I didn't do much running on the way back up, learning long ago that if you are walking as fast as you are running uphill, you might as well save that extra effort for when it will be more useful.
So I did end up running flat areas and where there wasn't too much of an incline.
I made it back up in under 30 minutes. Less than 45 minutes round trip, half the time I allotted.
And I was dying.
I felt a slight strain in my groin and I was sucking for air. Keep in mind not only is the elevation gain/loss as significant as it is, but the trail starts off at 8250 feet to begin with so you're also dealing with being at a high altitude which I was more than a little aware of at the moment.
They had a 45 minute head start and I was already exhausted.
No rest for the weary as they say.
After an hour of thinking I might pass out or worse. An hour of trying to think which would be worse, trying to hitch a ride back up with the mule team tour, being rescued by rangers and carried up on a stretcher or getting helivaced, although looking at the terrain the last one wasn't much of an option.
I did catch them.
And then and only then did I finally catch my breath.
I did eventually overtake Cindy and Skye.
Skye took this as a competitive throw down and raced up the mountain as soon as I rejoined them.
Meanwhile I was still wheezing like a 70 year old with sewing machine legs.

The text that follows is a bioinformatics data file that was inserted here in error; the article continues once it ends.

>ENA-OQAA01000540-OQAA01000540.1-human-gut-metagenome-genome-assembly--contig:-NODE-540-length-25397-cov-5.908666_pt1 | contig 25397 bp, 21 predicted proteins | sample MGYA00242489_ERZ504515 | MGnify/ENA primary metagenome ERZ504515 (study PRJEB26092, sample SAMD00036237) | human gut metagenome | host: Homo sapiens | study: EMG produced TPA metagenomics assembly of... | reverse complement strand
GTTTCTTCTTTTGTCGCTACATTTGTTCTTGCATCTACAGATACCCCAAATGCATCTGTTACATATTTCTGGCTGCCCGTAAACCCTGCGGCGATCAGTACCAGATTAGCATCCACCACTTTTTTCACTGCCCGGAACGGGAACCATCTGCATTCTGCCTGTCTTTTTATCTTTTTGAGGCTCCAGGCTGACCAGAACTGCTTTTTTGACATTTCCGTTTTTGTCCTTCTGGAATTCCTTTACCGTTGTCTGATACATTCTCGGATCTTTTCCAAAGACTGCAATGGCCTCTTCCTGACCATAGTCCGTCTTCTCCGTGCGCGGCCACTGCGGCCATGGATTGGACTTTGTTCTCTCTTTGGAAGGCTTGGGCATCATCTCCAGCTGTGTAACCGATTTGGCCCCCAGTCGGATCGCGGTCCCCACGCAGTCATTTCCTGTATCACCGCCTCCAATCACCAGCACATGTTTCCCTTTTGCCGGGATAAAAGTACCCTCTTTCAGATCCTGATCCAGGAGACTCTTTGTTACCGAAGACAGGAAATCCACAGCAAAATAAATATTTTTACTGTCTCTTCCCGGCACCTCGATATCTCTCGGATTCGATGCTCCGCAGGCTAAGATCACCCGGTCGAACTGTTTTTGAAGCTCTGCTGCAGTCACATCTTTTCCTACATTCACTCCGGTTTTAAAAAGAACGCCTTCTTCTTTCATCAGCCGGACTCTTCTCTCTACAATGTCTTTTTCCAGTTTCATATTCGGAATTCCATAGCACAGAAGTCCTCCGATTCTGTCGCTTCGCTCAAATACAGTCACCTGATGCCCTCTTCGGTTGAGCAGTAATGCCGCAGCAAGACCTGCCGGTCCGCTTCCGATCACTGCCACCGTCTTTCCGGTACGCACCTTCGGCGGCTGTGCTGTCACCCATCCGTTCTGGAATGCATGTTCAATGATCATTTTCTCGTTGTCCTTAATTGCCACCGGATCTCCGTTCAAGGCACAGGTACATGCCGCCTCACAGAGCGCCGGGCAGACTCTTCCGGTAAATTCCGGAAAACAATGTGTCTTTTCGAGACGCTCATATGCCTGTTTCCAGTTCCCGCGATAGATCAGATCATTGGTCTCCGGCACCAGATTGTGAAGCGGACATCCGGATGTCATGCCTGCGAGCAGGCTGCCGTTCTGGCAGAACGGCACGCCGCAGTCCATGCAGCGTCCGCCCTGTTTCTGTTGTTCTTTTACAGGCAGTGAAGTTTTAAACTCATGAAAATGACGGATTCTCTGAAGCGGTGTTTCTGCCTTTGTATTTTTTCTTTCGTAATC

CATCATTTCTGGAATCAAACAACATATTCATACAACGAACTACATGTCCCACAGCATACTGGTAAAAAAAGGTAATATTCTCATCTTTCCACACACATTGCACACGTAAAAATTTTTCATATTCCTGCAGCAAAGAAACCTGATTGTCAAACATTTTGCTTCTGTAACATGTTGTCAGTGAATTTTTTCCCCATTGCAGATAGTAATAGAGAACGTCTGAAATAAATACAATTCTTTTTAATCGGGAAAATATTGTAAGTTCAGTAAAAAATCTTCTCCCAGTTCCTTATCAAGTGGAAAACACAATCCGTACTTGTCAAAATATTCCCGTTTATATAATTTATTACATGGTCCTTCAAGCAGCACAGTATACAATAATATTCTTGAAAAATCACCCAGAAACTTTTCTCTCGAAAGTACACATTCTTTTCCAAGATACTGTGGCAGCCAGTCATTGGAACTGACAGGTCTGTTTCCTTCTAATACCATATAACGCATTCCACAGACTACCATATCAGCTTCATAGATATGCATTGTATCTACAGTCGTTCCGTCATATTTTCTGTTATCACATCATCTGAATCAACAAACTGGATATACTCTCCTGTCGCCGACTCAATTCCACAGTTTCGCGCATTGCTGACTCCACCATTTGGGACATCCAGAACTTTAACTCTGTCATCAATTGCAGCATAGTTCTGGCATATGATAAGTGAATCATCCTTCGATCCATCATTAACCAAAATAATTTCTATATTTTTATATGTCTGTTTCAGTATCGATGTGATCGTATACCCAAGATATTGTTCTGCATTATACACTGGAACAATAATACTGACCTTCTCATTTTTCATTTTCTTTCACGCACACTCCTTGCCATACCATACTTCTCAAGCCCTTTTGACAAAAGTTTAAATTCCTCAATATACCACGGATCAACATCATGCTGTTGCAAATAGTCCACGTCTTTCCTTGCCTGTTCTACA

Finally, after many rest stops I managed to catch my wind and hike on like a normal human.
In the end we did all make it up and in a wonderful way each managed to achieve a personal milestone, as it were.
It was a tough hike and made for a good day.
So the California Condor sighting the day before had me scratching my head a bit.
As did the road sign warning of "Bison on Road"
And then when we actually saw a herd of these behemoths. It got me jumping out of the car and scrambling thorough the forest to get a better view and so Skye could take some pictures, but also had me scratching my head again.
from the National Park Service:
'Visitors to the North Rim may see large herds of bison in the meadows near the Entrance
Station. Bison are not native to Grand Canyon National Park. In fact, these particular
animals were brought to the Kaibab Plateau in 1906 in an effort to breed them with cattle
and produce a hardy bison variety. It was an experiment not economically successful and
abandoned several years later. Today, this hybrid group, or “beefalo” herd, is managed by
the Arizona Game and Fish Department. The House Rock Valley Wildlife Area, located
just east of the park, was designated as a bison range in 1950 to provide them a home and
reduce conflicts with wildlife and cattle.
Since 2000, the bison hybrids have been traveling from the wildlife area to the Kaibab
Plateau and into Grand Canyon National Park. The herd now numbers more than 400 head,
with the majority staying within park boundaries year round. Unfortunately these extremely
large grazing animals are fouling sensitive and critical water sources, trampling and removing
delicate vegetation, and compacting fragile soils. Grand Canyon National Park is working
closely with federal and state managers who are determined to reduce or eliminate the
bison’s negative impacts to park resources."
Not so great for the local environment but definitely a highlight for sightseers. Hey how about some elephants?
We continued on back to the Inn, planning to return to see the sunrise over the canyon the next morning, which would mean rousing the clan from there bed around 4:30 in the morning.
Ouch and Skye is not a morning person by any stretch of the imagination.